“Do not threaten me in my own home, Rhysand,” Tarquin said. “My gratitude goes only so far.”
“It’s not a threat,” Rhys countered, the crab claws on his plate cracking open beneath invisible hands. (seriously, no idea why everyone is angrily eating crab claws in confusing ways this chapter)  “It’s a promise.” […]
I lifted my glass of wine, looked them each in the eye, holding Tarquin’s gaze the longest, and said, “No wonder immortality never gets dull.”
Tarquin chuckled



  1. 22aer22 Reply

    I hadn’t picked up on the crab claw thing, and I’m so happy you pointed it out.

  2. Rebecca Reply

    Another minor thing that drives me nuts about this book is the ridiculously long splits in dialogue where inane actions are described. “I have to say,” Rhys drawled while adjusting his stupid lapels and shifting on his feet, as well as doing six other things that are making me lose track of what he just said, “this is all happening because of reasons.”

      • Rebecca Reply

        Payback for all the times your blog has done that to me!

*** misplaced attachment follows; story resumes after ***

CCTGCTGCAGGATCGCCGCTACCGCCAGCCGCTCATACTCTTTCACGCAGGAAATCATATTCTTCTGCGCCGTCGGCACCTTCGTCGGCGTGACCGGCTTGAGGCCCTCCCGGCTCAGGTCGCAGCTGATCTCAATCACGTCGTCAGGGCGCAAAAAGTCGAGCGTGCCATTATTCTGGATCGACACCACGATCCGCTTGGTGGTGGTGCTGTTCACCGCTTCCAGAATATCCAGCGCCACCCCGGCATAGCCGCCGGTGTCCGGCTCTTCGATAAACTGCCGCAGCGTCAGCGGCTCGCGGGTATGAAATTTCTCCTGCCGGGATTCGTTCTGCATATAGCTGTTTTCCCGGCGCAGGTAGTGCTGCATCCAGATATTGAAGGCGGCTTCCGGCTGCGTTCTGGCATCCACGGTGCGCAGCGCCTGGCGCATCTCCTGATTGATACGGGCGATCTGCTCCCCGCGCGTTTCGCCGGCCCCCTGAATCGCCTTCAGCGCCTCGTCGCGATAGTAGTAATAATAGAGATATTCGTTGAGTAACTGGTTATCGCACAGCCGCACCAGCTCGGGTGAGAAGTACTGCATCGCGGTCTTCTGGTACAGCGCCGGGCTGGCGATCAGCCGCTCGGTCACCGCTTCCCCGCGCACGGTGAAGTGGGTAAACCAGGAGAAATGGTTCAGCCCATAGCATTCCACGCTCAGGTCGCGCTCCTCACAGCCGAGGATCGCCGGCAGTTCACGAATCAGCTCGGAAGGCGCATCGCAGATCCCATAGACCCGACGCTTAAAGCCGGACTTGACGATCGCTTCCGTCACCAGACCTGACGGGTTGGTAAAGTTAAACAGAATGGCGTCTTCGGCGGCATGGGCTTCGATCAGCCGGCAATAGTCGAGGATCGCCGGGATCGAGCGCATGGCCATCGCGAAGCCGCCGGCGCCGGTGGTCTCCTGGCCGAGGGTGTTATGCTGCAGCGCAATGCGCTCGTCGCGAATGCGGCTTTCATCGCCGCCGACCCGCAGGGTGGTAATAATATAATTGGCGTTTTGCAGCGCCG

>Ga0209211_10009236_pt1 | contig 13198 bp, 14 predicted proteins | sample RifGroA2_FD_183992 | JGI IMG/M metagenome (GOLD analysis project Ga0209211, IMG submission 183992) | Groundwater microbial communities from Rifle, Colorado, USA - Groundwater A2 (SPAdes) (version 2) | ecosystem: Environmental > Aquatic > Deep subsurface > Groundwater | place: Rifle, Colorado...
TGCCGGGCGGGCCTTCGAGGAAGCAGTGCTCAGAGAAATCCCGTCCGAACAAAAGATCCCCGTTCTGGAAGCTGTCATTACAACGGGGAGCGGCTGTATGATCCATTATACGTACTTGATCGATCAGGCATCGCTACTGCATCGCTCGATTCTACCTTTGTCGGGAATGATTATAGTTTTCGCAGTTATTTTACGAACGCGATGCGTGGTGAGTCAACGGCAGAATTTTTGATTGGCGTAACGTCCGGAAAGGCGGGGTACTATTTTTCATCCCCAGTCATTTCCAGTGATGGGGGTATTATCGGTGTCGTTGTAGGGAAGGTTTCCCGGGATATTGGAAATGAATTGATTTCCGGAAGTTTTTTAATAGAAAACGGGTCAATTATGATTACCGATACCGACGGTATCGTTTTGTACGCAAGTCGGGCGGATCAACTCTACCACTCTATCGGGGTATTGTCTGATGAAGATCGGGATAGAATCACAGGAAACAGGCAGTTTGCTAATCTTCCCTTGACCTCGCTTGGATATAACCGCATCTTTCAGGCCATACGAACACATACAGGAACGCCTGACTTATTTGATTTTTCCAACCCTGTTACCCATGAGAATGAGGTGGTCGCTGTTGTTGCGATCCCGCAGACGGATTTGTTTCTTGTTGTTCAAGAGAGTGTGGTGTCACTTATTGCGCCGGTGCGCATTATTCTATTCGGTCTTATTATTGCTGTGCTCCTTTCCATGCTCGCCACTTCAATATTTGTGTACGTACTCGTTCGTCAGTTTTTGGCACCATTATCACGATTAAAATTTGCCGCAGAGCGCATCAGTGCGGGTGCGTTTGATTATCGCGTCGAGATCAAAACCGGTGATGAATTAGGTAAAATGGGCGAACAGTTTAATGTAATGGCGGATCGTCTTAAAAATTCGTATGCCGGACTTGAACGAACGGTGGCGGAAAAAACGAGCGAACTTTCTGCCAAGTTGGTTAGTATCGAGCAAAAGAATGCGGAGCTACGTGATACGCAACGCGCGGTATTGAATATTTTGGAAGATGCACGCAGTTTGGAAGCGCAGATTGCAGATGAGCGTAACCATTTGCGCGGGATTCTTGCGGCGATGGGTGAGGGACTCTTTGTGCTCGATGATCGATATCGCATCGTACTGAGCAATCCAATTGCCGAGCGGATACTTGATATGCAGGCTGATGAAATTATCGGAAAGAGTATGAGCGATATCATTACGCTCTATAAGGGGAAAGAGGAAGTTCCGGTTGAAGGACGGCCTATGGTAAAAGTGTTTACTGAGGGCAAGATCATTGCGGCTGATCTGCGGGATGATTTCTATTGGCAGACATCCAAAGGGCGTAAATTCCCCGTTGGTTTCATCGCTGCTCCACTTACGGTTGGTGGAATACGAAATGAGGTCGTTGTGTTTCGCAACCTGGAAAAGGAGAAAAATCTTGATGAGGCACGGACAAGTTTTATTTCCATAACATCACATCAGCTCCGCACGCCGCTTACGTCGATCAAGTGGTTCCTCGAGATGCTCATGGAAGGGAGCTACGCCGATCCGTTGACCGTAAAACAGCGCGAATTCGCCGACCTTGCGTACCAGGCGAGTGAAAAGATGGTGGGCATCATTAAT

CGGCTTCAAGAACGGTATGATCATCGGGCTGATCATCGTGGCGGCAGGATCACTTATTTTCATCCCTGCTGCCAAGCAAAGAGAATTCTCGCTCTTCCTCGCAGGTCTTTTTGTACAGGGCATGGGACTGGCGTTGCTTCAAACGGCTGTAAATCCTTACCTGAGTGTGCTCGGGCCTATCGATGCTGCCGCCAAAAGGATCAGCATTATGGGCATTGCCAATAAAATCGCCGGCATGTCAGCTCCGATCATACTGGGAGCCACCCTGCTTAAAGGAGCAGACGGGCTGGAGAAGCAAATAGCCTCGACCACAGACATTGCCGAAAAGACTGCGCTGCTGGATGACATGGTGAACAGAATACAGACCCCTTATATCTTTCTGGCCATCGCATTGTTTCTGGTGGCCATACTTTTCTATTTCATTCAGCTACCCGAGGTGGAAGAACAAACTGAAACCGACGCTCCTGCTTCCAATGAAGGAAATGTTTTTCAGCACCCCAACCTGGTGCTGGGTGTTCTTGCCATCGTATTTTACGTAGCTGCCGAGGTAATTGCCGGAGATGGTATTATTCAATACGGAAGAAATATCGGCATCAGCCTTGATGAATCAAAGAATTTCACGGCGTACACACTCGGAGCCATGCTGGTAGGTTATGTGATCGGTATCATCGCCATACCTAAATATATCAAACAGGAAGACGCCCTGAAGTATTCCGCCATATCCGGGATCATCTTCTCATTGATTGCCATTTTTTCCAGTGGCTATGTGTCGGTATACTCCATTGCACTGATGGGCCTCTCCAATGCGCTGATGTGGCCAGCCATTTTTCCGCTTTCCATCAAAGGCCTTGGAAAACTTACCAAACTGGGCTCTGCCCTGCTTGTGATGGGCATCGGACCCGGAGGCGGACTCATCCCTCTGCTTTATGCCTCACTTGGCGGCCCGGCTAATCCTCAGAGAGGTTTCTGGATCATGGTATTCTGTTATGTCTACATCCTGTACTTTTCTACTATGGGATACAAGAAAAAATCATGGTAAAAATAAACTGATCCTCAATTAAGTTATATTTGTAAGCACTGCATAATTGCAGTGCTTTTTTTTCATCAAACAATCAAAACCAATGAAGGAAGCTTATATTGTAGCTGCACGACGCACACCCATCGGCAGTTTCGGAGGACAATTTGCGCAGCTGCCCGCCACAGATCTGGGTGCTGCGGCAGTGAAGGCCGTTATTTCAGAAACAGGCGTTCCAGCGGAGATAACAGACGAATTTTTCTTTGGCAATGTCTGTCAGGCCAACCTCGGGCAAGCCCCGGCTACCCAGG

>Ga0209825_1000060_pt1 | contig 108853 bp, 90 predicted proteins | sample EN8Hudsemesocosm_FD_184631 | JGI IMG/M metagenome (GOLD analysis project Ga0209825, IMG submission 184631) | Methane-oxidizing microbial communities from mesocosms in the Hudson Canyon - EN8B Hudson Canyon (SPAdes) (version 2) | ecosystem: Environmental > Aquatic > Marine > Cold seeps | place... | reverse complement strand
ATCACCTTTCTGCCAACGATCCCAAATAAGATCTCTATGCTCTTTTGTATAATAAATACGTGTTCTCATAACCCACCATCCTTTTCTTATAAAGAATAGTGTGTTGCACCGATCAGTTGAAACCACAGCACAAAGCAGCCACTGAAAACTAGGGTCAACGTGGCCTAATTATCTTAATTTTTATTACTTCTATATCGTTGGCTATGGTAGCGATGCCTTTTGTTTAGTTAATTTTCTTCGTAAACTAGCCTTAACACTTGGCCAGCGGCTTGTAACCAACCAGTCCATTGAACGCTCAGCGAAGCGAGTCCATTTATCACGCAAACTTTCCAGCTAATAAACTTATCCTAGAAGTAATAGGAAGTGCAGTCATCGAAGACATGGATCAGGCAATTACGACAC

• matthewjulius Post authorReply

      Right??? The crabs they were eating felt like better established characters than any of rhysand’s friends.

      • 22aer22 Reply

        Hahahahah oh my god. Also I still can’t decide if I would waste my magical energy on cracking crab claws. On the one hand, I can see how useful that is, but on the other Rhys is supposed to be the strongest High Lord who has ever walked to planet, so it seems beneath him to be using his powers this way.

        • Rebecca Reply

          Does anyone else remember the metallic tang in the air after magic use in the first book? Where the hell did that go? It was the one thing about her system that seemed original and consistent.

          • 22aer22 Reply

            That’s vaguely ringing a bell…Matt, did you forget to recap the part where the air smelled like metallic crab during dinner?

  3. Cara Reply

    I’m glad you didn’t introduce more characters, because Rhysand’s posse is already so difficult to keep track of. I think i finally remember all their genders, but I have no idea who Mor and Cassian even are (except that they’re here.)

    • matthewjulius Post authorReply

      I don’t even know who those two are

  4. Pingback: A Court of Mist and Fury Chapter 33: Everyone Shows Off Their Poor Social Skills - Bad Books, Good Times